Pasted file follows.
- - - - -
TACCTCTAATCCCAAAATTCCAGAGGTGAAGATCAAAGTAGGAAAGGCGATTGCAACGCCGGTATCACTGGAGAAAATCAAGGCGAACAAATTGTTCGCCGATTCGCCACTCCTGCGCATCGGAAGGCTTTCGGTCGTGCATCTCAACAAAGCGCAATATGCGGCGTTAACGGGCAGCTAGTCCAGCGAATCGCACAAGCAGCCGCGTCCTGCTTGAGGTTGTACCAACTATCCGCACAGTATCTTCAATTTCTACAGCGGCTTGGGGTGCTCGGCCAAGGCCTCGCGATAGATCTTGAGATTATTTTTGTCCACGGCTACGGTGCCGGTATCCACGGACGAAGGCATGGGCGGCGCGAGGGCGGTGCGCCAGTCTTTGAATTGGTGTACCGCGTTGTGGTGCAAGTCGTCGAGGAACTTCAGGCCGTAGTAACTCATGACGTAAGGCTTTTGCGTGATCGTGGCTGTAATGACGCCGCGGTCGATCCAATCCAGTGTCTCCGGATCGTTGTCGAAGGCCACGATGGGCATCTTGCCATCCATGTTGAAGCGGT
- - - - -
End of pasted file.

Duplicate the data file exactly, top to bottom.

TACCTCTAATCCCAAAATTCCAGAGGTGAAGATCAAAGTAGGAAAGGCGATTGCAACGCCGGTATCACTGGAGAAAATCAAGGCGAACAAATTGTTCGCCGATTCGCCACTCCTGCGCATCGGAAGGCTTTCGGTCGTGCATCTCAACAAAGCGCAATATGCGGCGTTAACGGGCAGCTAGTCCAGCGAATCGCACAAGCAGCCGCGTCCTGCTTGAGGTTGTACCAACTATCCGCACAGTATCTTCAATTTCTACAGCGGCTTGGGGTGCTCGGCCAAGGCCTCGCGATAGATCTTGAGATTATTTTTGTCCACGGCTACGGTGCCGGTATCCACGGACGAAGGCATGGGCGGCGCGAGGGCGGTGCGCCAGTCTTTGAATTGGTGTACCGCGTTGTGGTGCAAGTCGTCGAGGAACTTCAGGCCGTAGTAACTCATGACGTAAGGCTTTTGCGTGATCGTGGCTGTAATGACGCCGCGGTCGATCCAATCCAGTGTCTCCGGATCGTTGTCGAAGGCCACGATGGGCATCTTGCCATCCATGTTGAAGCGGT